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Seattle to regulate and tax short-term rentals in 2019

  • Dec 19, 2017 | Gail Cole

 Seattle short-term rentals will be subject to new regulations and taxes in 2019.

Travelers may benefit from the short-term rentals that have proliferated thanks to Airbnb, HomeAway, and similar platforms, but city and state coffers have suffered. Short-term rentals, which have gone largely unregulated and taxed since their inception, have taken a bite out of lodging tax revenue in many parts of the country. Like many cities and states, Seattle has been struggling to adapt.

The dramatic increase in short-term rental units of recent years has compounded Seattle’s infamous housing crunch. After examining the issue for years, the Seattle City Council recently finalized a plan to “preserve the availability of long-term rentals while allowing the economic opportunity that short-term rentals offer residents of Seattle.” It takes effect Jan. 1, 2019.

The new regulations require all short-term rental operators in the city to obtain a short-term rental operator license. This will entitle them to rent one dwelling unit, or a portion thereof, in addition to their own primary residence, which they may also rent out. The city is also allowing a few exceptions for operators in business prior to Sept. 30, 2017.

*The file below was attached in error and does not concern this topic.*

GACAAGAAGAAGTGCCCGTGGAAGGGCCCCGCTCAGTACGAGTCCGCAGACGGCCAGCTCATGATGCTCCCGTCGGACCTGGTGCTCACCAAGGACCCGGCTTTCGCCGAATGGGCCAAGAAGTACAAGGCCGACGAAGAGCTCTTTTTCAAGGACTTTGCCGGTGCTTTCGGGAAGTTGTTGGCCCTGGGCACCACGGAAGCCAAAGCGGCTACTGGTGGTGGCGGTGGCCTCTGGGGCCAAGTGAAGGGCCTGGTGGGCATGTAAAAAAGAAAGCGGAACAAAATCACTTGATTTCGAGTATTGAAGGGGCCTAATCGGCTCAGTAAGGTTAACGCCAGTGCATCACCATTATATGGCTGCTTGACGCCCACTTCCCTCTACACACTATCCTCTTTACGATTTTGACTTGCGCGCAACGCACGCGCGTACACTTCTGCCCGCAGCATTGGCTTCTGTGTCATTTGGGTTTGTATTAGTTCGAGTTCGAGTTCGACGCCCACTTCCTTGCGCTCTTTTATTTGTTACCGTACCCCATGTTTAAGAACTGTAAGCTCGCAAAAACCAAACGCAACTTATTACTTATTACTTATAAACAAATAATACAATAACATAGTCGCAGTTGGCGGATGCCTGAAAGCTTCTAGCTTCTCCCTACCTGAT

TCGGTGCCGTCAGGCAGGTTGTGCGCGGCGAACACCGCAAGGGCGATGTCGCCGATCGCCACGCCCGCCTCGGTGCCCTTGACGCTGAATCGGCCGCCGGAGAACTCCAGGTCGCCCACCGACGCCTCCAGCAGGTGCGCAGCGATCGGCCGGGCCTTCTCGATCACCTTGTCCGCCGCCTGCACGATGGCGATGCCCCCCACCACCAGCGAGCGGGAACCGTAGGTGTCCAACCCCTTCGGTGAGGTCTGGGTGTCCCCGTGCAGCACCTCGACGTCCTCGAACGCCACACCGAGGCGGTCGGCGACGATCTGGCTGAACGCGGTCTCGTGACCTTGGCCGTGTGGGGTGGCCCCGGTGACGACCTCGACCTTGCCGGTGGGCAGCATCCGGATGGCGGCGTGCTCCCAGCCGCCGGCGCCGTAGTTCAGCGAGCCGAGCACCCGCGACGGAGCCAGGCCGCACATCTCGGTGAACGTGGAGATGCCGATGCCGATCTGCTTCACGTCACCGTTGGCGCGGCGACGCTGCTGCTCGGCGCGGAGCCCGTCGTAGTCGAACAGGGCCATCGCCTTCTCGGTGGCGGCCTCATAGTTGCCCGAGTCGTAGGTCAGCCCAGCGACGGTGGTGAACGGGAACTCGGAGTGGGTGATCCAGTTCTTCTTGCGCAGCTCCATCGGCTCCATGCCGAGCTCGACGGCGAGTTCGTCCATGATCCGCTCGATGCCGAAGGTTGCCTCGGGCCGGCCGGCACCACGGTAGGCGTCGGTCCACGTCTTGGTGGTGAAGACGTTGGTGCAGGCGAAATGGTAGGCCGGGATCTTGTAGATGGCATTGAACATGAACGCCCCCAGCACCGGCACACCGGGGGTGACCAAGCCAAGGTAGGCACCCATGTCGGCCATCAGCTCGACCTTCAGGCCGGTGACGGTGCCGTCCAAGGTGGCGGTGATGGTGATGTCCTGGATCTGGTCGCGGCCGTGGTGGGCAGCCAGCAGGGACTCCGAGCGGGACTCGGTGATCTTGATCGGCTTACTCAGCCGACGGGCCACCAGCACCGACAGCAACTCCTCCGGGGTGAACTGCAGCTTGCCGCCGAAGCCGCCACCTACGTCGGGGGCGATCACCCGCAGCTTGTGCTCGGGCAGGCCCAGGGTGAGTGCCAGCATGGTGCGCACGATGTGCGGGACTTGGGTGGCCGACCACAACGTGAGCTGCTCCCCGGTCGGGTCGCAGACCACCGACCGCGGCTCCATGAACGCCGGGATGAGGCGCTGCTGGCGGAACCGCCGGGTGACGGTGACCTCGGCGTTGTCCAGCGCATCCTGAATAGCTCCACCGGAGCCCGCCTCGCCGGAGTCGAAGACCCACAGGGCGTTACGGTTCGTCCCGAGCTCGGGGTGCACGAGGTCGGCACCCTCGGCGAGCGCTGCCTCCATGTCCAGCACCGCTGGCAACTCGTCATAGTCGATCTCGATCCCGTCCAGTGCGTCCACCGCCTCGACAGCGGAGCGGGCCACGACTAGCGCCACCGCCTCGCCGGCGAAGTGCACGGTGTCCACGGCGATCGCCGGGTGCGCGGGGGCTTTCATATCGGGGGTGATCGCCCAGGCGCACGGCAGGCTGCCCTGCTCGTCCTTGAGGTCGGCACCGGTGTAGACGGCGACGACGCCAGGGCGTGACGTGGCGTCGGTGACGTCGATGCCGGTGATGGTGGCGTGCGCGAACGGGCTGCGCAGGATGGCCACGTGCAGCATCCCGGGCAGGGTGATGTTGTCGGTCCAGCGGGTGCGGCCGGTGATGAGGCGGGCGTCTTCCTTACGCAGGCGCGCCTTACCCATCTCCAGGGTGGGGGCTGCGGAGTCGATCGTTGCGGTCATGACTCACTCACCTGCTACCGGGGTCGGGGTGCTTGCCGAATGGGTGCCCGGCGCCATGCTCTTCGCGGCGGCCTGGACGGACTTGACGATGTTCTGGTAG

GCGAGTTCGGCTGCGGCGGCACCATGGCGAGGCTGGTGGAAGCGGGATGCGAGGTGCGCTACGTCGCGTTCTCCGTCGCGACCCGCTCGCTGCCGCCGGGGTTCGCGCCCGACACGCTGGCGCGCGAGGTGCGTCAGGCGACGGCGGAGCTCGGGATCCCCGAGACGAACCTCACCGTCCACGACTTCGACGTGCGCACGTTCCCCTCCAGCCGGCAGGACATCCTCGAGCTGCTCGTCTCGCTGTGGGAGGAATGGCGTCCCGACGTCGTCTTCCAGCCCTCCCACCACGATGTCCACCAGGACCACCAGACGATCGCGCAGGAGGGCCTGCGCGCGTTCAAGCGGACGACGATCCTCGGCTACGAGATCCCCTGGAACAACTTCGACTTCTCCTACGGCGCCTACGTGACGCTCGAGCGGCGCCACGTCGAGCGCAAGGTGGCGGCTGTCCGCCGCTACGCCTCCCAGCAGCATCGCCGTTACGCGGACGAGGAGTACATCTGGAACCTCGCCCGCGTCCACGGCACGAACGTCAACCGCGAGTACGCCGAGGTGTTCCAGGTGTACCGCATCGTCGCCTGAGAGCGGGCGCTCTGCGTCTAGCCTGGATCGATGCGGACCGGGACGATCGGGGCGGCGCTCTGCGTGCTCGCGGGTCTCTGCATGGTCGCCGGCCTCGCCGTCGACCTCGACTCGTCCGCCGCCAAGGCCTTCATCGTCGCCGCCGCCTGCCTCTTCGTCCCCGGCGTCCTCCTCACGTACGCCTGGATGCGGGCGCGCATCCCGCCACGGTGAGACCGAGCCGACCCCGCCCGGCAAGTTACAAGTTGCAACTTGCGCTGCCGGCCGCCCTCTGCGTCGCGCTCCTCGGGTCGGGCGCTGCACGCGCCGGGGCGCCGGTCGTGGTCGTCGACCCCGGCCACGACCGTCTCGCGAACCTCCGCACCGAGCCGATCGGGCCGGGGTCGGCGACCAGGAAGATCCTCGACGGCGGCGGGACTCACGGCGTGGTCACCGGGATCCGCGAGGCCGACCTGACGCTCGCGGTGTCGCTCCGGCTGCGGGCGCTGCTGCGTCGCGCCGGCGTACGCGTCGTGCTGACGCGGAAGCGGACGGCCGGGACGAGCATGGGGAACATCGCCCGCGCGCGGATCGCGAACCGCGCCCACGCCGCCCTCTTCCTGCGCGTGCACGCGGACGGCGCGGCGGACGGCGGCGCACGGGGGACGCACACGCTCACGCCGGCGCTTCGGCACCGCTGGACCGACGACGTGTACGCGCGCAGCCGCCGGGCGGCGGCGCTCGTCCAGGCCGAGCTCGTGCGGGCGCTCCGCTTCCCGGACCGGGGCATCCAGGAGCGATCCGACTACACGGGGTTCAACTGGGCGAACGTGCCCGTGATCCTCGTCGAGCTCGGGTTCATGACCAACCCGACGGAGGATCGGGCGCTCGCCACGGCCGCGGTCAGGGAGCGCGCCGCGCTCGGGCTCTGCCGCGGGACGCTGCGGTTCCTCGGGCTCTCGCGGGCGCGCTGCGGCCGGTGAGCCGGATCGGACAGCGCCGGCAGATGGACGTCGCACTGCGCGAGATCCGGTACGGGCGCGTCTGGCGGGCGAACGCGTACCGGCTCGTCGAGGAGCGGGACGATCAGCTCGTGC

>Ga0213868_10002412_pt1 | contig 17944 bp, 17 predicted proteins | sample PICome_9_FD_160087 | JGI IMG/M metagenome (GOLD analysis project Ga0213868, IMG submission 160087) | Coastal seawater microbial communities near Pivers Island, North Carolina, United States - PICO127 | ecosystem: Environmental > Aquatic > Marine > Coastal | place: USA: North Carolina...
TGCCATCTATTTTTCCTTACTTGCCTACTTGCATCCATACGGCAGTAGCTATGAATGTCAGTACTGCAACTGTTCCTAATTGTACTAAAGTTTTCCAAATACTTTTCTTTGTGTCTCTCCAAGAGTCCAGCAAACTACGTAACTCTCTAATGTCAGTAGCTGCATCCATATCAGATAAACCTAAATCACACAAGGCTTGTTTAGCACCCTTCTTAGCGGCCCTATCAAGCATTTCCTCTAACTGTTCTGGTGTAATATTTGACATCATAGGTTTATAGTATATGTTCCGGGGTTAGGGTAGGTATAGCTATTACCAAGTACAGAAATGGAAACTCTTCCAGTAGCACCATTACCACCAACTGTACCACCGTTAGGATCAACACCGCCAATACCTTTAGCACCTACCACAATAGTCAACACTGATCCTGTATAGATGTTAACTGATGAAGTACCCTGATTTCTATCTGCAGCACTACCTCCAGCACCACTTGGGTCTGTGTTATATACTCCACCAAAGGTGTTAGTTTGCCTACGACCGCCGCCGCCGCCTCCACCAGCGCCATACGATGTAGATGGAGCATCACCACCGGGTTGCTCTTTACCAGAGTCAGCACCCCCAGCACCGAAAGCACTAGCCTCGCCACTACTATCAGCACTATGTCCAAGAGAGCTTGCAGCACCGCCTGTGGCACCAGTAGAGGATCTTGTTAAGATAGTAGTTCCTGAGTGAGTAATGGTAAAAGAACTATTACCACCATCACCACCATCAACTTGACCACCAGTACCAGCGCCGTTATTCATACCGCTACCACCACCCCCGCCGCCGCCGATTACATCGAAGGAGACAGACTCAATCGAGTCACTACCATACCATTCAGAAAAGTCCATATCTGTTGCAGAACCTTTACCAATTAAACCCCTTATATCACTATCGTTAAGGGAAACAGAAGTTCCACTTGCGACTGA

In addition to regulating short-term rentals, Seattle will tax them. The rate for shared units or private rooms will be $8 per night, while the rate for an entire until will be $14 per night. Platform providers (i.e., Airbnb, HomeAway) may also have to pay a per-night fee for lodging booked through the platform. Seattle expects to bring in $7 million annually from short-term rental taxes, which it will use to help curb displacement.

Look for details about Seattle’s new regulations and taxes from the Seattle City Council in 2018. In the meantime, find additional information about short-term rental taxes and the tax automation software that facilitates compliance at MyLodgeTax.

photo credit: Seattle Skyline via photopin (license)

Sales tax rates, rules, and regulations change frequently. Although we hope you'll find this information helpful, this blog is for informational purposes only and does not provide legal or tax advice.
Gail Cole
Avalara Author
Gail Cole
Gail Cole
Avalara Author Gail Cole
Gail began researching and writing about sales tax in 2012 and has been fascinated with it ever since. She has a penchant for uncovering unusual tax facts, and endeavors to make complex sales tax laws more digestible for both experts and laypeople.